NASA warns that July will likely be the hottest month ever recorded

NASA warns that July will likely be the hottest month ever recorded

This July will probably be the hottest month ever recorded, announced Gavin Schmidt, chief climatologist at the US Aerospace Agency (NASA). Numerous temperature records have already been broken in recent weeks.

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The current July will likely be the hottest month ever recorded for “hundreds, if not thousands of years” across the globe, NASA’s chief climatologist Gavin Schmidt announced Thursday.

Several heat records have already been broken in July, according to two tools from the European Union and the University of Maine (United States), which combine ground and satellite data to create models that generate preliminary estimates.

Although the two mechanisms differ slightly from each other, the upward trends in temperatures are unequivocal and will probably be reflected in the next monthly reports from US agencies, with more consolidated data, Schmidt added, in an exchange with journalists.

On Wednesday, the European Copernicus Observatory had already warned that the world was heading towards its hottest July since measurements began, after a June that already broke records.

“We are seeing unprecedented changes around the world. Heat waves in the United States, Europe and China are breaking records,” Schmidt added. Especially since they cannot be attributed solely to the El Niño phenomenon, “which has just arrived”.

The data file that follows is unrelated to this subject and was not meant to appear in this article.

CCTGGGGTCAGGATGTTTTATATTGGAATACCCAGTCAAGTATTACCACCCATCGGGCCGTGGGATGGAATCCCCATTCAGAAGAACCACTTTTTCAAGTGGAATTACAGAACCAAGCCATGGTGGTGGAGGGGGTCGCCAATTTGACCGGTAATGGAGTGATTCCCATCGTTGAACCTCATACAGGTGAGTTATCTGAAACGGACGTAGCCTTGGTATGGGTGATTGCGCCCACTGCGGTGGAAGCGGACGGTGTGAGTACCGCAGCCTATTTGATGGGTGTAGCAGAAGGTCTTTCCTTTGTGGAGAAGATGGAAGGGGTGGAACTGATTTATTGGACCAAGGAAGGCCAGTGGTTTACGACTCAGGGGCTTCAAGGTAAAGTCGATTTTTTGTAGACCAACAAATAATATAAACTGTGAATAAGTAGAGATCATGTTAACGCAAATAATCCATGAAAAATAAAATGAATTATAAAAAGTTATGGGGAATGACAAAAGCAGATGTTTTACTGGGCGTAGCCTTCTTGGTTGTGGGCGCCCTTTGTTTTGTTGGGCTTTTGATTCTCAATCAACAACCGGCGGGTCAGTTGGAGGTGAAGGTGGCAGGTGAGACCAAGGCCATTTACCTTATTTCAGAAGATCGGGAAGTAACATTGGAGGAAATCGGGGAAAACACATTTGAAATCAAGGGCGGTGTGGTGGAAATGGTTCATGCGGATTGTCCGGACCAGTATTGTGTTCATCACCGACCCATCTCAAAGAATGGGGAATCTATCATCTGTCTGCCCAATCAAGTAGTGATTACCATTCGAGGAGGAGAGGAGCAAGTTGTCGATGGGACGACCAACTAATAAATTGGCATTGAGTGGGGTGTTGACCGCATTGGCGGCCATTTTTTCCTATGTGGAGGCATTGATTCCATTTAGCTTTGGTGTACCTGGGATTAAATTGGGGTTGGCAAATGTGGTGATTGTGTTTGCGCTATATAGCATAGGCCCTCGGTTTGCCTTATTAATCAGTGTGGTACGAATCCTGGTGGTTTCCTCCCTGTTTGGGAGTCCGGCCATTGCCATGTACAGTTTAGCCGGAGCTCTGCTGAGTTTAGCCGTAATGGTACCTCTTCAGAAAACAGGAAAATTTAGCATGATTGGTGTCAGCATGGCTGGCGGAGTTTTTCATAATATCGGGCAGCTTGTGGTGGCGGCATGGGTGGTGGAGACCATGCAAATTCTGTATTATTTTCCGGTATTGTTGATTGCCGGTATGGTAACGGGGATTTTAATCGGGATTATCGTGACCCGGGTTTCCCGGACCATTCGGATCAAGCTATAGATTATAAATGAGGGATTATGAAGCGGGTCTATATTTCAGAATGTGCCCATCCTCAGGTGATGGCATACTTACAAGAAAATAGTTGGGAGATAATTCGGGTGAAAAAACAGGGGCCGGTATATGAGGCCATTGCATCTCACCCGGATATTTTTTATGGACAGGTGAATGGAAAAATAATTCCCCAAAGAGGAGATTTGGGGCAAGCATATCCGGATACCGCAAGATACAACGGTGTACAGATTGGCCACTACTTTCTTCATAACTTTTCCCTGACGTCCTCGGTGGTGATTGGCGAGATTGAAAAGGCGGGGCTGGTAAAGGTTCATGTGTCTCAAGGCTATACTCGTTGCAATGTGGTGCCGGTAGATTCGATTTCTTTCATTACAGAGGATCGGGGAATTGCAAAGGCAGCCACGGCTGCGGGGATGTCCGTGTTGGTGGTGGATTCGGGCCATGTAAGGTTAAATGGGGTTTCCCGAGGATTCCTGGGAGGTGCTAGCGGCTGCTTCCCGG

El Niño is not yet responsible

El Niño is a cyclical weather phenomenon that originates in the Pacific Ocean and causes an increase in global temperatures, accompanied by droughts in some parts of the world and torrential rains in others.

Although El Niño plays a small role in current observations, “we have been seeing record sea surface temperatures, even outside the tropics, for several months now,” Schmidt said. “And we expect this to continue,” added the NASA climatologist, “because we continue to emit greenhouse gases into the atmosphere.”

Current events increase the likelihood that 2023 will be the hottest year on record. That chance is currently “50-50,” according to Schmidt’s calculations. But other scientists suggest a probability of up to 80%, he added.

“We hope that 2024 will be an even warmer year, because we will start it with the El Niño phenomenon that is accumulating at the moment, and that will reach its peak towards the end of this year,” he concluded.

with AFP

Text adapted from its original French version

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